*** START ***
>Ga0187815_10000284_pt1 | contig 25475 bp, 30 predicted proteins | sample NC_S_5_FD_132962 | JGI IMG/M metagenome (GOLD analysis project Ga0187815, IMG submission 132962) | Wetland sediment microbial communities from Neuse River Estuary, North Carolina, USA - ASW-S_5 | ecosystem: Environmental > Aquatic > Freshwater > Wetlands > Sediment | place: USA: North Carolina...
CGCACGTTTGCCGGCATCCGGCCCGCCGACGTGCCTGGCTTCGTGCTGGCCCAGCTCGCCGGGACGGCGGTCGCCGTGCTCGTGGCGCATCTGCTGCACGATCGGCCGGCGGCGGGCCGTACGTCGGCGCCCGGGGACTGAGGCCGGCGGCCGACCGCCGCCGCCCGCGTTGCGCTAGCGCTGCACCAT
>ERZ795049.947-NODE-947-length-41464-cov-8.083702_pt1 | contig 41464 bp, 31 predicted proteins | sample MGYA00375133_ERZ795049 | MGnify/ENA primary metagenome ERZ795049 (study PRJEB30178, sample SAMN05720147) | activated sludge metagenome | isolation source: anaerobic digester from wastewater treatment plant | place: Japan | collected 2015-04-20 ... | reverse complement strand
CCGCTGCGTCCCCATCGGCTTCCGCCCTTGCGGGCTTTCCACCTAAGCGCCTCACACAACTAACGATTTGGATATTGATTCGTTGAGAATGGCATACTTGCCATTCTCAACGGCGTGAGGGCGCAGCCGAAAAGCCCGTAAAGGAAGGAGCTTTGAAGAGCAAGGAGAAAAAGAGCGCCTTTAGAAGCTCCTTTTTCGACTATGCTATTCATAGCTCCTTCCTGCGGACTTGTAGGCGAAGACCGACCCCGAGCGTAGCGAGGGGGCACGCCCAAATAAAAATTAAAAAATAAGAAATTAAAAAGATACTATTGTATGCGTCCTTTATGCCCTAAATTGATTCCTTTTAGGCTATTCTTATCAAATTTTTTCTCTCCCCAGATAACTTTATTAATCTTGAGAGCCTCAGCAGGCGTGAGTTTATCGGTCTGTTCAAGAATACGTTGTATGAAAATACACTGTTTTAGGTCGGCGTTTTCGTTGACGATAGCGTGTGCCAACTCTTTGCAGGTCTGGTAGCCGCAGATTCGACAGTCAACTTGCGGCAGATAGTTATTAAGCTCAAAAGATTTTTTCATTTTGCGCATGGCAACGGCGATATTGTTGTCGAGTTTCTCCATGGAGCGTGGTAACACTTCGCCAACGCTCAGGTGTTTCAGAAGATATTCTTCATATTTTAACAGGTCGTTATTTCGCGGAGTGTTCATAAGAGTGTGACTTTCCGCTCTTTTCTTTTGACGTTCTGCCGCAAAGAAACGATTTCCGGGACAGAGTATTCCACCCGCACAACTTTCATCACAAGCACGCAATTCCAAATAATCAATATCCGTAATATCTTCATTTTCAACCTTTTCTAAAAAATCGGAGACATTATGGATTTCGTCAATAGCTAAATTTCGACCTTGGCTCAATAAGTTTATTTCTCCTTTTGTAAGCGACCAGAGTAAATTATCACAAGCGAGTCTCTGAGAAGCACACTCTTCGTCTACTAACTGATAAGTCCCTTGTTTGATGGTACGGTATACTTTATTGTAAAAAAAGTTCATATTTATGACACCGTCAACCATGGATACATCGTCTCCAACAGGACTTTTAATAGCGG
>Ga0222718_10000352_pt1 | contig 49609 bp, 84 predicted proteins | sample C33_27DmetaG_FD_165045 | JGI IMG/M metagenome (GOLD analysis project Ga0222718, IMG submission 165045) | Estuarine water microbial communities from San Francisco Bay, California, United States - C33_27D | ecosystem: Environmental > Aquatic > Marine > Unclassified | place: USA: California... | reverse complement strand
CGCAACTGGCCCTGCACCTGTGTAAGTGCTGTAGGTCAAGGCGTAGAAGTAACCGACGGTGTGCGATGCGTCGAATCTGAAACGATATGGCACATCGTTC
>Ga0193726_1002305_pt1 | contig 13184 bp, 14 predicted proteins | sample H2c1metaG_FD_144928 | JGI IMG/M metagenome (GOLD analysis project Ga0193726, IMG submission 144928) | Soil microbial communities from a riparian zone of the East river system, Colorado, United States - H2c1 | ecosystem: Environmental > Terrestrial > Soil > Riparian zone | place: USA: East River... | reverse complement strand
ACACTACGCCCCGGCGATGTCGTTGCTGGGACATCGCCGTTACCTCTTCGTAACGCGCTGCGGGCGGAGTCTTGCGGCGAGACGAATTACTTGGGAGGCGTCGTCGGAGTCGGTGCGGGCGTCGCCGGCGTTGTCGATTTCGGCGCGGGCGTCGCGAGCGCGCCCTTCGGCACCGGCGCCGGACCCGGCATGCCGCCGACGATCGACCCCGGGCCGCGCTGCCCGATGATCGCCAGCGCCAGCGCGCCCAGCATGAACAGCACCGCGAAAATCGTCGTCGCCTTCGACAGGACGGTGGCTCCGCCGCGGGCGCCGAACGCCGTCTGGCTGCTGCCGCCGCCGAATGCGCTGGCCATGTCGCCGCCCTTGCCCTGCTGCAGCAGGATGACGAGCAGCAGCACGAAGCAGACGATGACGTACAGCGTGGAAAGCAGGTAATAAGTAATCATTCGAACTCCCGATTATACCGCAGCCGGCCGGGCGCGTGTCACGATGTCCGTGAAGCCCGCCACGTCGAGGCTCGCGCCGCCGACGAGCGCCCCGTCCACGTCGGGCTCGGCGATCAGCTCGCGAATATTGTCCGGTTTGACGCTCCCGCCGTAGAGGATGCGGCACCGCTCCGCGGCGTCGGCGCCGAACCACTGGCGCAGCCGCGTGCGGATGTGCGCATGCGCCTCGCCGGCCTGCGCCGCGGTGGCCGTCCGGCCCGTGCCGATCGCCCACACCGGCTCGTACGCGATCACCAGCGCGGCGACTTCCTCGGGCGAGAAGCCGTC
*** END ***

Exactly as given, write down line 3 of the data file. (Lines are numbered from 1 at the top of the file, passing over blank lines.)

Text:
>ERZ795049.947-NODE-947-length-41464-cov-8.083702_pt1 | contig 41464 bp, 31 predicted proteins | sample MGYA00375133_ERZ795049 | MGnify/ENA primary metagenome ERZ795049 (study PRJEB30178, sample SAMN05720147) | activated sludge metagenome | isolation source: anaerobic digester from wastewater treatment plant | place: Japan | collected 2015-04-20 ... | reverse complement strand